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Trends Neurosci. 2009 Nov;32(11):559-65. doi: 10.1016/j.tins.2009.07.005. Epub 2009 Sep 11.

Squelching glioblastoma stem cells by targeting REST for proteasomal degradation.

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Laboratory of Neurosciences, National Institute on Aging Intramural Research Program, Baltimore, MD, USA.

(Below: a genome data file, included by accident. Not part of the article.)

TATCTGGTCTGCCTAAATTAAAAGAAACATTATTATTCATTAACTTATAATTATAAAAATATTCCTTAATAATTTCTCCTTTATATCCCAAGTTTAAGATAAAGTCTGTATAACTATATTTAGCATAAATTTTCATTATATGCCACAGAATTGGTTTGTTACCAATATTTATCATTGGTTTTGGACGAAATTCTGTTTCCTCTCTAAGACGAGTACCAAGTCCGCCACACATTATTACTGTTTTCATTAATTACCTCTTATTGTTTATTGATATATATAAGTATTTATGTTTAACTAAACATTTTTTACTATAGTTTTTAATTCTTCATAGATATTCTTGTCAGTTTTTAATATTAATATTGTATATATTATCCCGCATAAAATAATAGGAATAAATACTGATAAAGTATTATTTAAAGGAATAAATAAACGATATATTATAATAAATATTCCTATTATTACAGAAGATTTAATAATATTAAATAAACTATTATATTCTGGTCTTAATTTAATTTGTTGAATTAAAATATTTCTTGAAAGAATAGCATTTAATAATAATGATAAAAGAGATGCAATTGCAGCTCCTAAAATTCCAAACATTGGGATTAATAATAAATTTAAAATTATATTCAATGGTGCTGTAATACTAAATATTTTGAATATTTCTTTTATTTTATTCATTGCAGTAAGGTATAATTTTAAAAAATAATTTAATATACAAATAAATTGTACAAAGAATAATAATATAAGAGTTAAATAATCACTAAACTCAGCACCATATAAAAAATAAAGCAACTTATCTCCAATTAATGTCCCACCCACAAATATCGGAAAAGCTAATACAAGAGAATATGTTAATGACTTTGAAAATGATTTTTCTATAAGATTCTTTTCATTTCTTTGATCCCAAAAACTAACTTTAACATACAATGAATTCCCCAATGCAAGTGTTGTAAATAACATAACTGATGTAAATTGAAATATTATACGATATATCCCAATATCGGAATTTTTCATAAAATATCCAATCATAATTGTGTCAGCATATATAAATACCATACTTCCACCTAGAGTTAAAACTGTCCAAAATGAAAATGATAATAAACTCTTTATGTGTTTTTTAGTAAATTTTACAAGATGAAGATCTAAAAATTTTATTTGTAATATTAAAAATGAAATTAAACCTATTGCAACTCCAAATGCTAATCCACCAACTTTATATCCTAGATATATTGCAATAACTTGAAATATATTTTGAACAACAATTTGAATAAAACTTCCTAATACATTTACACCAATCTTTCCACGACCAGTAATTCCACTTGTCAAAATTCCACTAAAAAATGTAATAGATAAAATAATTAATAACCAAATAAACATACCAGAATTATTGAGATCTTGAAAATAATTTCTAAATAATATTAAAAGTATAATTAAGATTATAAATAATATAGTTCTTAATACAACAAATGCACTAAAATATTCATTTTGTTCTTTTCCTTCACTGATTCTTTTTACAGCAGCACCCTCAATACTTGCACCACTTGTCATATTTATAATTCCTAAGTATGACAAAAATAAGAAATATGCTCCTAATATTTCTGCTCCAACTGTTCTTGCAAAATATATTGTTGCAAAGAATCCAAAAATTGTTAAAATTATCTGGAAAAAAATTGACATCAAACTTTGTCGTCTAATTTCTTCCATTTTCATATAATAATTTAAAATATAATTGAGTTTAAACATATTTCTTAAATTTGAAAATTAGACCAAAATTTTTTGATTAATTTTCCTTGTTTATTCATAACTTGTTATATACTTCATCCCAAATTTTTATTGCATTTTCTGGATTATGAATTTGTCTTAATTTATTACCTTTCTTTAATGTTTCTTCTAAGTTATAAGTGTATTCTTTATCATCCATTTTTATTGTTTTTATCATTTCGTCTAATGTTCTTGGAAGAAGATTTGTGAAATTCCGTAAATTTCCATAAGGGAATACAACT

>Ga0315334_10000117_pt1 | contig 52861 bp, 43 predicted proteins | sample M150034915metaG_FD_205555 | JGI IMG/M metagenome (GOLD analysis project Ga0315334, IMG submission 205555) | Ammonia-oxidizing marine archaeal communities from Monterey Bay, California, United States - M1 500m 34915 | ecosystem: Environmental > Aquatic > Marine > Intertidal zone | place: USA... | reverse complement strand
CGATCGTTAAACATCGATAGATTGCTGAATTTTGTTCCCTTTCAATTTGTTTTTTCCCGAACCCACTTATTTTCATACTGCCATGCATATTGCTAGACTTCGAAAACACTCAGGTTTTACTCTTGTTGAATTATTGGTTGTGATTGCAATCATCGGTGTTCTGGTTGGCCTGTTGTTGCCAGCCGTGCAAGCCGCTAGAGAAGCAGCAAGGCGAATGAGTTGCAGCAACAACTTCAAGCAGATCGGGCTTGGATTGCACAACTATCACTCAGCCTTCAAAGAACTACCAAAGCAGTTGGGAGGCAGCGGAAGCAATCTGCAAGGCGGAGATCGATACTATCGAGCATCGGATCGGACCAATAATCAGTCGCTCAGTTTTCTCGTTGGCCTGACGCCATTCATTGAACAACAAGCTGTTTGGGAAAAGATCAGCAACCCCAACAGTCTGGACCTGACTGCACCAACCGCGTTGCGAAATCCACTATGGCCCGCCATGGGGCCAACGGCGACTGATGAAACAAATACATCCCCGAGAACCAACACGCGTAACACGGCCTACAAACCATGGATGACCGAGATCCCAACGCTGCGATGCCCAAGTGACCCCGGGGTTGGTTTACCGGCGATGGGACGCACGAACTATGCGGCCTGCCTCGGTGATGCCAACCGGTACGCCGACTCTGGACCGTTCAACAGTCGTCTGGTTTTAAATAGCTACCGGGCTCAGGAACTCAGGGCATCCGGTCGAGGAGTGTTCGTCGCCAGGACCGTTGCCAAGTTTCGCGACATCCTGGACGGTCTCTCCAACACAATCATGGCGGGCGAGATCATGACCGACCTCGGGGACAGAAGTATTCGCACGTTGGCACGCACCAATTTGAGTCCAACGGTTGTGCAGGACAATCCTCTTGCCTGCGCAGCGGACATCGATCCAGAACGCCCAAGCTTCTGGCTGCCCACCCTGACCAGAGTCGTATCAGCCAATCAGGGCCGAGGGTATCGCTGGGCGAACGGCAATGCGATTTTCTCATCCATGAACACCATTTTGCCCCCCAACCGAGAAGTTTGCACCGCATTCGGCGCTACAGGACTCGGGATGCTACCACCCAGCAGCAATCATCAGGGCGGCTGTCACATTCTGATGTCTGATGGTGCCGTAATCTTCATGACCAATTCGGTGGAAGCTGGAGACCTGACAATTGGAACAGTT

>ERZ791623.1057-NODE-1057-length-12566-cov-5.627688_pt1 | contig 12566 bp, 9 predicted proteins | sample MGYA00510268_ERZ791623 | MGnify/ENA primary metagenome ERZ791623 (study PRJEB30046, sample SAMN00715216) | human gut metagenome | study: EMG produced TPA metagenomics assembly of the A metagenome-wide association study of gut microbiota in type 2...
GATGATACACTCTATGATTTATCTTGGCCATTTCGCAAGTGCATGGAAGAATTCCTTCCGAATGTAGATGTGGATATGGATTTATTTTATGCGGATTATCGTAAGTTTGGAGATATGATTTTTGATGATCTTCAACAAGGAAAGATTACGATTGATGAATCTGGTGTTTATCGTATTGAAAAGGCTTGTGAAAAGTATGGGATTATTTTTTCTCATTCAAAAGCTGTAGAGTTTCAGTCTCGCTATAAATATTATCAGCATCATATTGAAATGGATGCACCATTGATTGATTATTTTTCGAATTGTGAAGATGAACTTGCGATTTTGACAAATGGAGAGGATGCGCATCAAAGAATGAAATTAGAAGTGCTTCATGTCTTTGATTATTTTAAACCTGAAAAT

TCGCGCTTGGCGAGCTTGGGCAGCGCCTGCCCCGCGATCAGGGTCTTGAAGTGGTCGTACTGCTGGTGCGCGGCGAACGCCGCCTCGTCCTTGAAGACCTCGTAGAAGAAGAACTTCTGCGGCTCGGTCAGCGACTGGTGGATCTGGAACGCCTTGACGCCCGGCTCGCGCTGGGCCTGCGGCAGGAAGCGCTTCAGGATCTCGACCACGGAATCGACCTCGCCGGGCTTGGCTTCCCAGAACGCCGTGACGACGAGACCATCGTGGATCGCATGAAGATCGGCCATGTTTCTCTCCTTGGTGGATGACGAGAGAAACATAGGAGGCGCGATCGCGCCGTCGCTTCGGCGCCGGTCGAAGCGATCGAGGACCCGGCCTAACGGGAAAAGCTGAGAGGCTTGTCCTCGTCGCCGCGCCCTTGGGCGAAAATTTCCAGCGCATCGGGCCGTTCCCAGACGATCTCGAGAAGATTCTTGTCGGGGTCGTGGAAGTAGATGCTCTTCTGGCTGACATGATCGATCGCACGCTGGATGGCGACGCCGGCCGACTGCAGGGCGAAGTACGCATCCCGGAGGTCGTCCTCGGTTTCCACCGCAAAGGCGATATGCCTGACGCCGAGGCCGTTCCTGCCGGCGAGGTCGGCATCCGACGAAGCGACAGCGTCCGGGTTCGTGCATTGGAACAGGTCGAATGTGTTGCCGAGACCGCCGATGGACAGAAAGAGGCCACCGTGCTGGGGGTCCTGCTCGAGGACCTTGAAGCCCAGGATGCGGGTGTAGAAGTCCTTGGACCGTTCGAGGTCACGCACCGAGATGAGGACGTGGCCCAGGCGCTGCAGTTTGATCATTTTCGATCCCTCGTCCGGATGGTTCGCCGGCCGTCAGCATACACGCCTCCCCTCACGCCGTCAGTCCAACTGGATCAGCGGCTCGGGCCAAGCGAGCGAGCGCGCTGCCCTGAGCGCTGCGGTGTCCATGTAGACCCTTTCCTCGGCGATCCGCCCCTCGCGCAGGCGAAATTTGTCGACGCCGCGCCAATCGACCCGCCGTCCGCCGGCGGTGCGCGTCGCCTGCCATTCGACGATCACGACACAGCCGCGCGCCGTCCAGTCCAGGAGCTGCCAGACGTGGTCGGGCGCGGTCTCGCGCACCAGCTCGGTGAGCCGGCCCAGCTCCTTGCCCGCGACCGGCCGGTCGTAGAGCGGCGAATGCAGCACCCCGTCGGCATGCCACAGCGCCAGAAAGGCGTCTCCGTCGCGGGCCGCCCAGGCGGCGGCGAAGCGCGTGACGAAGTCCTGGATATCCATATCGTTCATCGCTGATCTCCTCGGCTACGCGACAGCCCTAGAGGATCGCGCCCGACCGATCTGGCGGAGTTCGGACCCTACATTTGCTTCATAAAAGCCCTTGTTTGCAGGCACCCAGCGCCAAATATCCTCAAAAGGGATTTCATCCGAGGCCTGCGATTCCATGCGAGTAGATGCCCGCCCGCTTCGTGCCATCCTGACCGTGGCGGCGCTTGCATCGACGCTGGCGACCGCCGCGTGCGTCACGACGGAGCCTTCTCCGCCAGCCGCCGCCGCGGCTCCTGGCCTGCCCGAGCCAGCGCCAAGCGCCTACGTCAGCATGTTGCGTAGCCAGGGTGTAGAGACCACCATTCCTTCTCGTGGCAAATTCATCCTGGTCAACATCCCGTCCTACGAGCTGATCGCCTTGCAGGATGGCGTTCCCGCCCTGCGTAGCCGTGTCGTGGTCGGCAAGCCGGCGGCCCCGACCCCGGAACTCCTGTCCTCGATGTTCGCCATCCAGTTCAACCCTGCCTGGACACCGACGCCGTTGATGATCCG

Glioblastoma brain tumors harbor a small population of cancer stem cells that are resistant to conventional chemotherapeutic and radiation treatments, and are believed responsible for tumor recurrence and mortality. The identification of the epigenetic molecular mechanisms that control self-renewal of glioblastoma stem cells will foster development of targeted therapeutic approaches. The transcriptional repressor REST, best known for its role in controlling cell fate decisions in neural progenitor cells, may also be crucial for cancer stem cell self-renewal. Two novel mechanisms for regulating the stability of REST have recently been revealed: these involve the telomere-binding protein TRF2 and the ubiquitin E3 ligase SCFbeta-TrCP. Reduced TRF2 binding to REST, and increased SCFbeta-TrCP activity, target REST for proteasomal degradation and thereby inhibit cancer stem cell proliferation. Neurological side effects of treatments that target REST and TRF2 may be less severe than conventional brain tumor treatments because postmitotic neurons do not express REST and have relatively stable telomeres.

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